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Psychological Downside To Strike Action

Date:
July 31, 2008
Source:
Griffith University
Summary:
While industrial action is largely perceived as a legitimate means of encouraging organizational change in Australia, research has shown industrial action can adversely affect those involved.
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While industrial action is largely perceived as a legitimate means of encouraging organisational change in Australia, research has shown industrial action can adversely affect those involved.

Dr Jane Fowler, an industrial-organisational psychologist at Griffith University, has examined the psychological impact on members of the United Steelworkers of America while on strike from 2004-2006.

She found strikers reported higher levels of depression, anxiety and irritation and lower levels of general mental health than non-strikers.

"This is not surprising when you think about the financial concerns, changing relationships and roles, and uncertainty about outcomes that occur during a strike," she said.

However, the study also found that strikers who were more involved with the Union by being on picket line duty, raising public awareness, or doing administrative work at the Union hall, were not as negatively affected as those who were less involved.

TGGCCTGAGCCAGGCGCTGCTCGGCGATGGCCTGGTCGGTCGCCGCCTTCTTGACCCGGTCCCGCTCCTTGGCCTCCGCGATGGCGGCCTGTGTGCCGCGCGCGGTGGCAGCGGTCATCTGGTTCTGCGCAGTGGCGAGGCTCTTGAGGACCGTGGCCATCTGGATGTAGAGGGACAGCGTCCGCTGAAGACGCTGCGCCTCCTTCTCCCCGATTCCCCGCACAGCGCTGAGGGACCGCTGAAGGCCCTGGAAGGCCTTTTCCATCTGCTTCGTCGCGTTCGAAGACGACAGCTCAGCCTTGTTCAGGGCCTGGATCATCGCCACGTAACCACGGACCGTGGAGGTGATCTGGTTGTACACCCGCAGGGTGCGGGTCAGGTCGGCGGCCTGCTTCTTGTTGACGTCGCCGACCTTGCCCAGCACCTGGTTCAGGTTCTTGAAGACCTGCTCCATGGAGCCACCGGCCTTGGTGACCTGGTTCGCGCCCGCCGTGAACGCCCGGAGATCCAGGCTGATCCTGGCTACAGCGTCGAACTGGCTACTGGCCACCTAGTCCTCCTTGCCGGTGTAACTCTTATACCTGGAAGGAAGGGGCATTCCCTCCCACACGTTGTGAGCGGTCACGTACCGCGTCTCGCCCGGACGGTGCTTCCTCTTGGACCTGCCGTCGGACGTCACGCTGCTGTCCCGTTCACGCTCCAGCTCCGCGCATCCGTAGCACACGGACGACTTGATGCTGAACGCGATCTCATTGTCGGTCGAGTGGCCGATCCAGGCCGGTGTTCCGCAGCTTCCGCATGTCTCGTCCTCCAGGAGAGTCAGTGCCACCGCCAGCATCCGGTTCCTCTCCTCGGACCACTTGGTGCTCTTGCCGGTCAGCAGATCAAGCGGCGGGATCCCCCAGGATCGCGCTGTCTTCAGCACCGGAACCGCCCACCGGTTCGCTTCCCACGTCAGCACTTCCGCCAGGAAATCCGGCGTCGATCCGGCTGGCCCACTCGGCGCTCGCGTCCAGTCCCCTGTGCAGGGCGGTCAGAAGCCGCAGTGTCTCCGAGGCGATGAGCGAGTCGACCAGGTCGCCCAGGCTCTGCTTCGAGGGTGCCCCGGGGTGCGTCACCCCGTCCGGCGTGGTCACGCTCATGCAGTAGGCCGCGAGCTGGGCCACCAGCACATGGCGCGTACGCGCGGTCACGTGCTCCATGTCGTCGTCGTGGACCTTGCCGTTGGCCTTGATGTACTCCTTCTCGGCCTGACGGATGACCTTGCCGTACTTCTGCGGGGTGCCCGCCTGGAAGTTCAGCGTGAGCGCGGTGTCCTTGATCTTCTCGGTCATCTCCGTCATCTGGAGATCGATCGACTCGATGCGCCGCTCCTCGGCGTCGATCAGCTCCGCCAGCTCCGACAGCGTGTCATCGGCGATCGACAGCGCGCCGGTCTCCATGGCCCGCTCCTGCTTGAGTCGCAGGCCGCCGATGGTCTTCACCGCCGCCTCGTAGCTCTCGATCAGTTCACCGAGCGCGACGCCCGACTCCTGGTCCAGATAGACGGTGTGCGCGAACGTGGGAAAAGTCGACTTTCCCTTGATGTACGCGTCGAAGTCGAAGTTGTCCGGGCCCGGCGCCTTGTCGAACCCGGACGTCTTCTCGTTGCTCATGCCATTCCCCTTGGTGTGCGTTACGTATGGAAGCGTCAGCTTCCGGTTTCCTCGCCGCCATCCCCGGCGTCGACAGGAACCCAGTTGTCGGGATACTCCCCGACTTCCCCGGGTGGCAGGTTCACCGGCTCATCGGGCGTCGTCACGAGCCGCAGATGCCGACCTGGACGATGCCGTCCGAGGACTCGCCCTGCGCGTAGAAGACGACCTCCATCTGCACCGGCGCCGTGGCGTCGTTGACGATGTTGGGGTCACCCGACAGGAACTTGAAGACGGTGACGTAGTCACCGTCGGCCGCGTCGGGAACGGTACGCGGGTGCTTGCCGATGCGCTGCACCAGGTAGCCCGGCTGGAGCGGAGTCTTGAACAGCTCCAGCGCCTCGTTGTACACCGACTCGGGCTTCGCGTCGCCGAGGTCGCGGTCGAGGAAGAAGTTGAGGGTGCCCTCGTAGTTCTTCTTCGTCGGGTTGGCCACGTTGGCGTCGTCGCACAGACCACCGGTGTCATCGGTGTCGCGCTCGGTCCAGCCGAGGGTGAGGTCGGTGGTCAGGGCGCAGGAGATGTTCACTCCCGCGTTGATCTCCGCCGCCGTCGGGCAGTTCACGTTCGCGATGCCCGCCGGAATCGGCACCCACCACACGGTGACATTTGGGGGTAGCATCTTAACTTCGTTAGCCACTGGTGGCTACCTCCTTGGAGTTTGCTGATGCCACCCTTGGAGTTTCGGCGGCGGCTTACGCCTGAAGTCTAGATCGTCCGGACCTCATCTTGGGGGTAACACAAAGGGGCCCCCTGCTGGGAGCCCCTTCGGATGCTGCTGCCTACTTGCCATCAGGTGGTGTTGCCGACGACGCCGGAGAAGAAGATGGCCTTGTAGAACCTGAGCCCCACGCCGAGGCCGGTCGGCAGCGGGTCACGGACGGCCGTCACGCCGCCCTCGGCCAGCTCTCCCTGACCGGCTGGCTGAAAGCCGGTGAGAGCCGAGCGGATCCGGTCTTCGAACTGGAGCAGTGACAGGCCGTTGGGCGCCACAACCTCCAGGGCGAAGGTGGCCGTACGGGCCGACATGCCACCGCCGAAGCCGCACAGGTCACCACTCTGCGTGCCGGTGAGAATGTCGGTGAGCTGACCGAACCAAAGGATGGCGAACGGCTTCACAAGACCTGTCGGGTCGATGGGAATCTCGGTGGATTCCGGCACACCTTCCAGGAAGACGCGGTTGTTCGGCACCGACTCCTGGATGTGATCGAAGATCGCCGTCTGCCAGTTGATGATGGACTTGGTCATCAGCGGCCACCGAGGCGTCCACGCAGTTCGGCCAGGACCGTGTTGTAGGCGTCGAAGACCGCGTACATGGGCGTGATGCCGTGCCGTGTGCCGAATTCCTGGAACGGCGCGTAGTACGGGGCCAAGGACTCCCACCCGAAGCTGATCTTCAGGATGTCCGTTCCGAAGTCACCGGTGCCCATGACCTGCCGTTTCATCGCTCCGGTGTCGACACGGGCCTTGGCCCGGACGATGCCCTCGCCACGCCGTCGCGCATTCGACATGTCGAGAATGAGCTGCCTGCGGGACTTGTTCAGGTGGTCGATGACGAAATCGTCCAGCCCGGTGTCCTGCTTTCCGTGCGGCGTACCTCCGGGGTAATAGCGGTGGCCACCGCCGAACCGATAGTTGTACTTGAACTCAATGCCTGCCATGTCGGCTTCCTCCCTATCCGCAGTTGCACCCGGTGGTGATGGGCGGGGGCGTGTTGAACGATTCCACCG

"In fact, the more a member was involved in the Union's activities, the lower was their level of depression and anxiety and the higher was their level of general mental health."

"It is possible that the benefits of employment, beyond remuneration, come into play for union members on strike. That is, members who are union active while on strike benefit from the combination of regular activity, daily structure, social contact with other members, and a sense of being part of a collective."

Dr Fowler said unions can be proactive in minimising the negative affects on their members.

She suggested unions advise their members on how to prepare financially and psychologically for a possible strike and provide practical support in terms of financial assistance and access to professional counselling.

"Unions should also encourage active participation by members during the strike as an alternative pattern of daily activities can at least reduce the psychological impact of strike action."

The study is being published in the Journal of Industrial Relations.


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The above post is reprinted from materials provided by Griffith University. Note: Materials may be edited for content and length.


Cite This Page:

Griffith University. "Psychological Downside To Strike Action." ScienceDaily. ScienceDaily, 31 July 2008. <www.sciencedaily.com/releases/2008/07/080730140732.htm>.
Griffith University. (2008, July 31). Psychological Downside To Strike Action. ScienceDaily. Retrieved July 28, 2015 from www.sciencedaily.com/releases/2008/07/080730140732.htm
Griffith University. "Psychological Downside To Strike Action." ScienceDaily. www.sciencedaily.com/releases/2008/07/080730140732.htm (accessed July 28, 2015).

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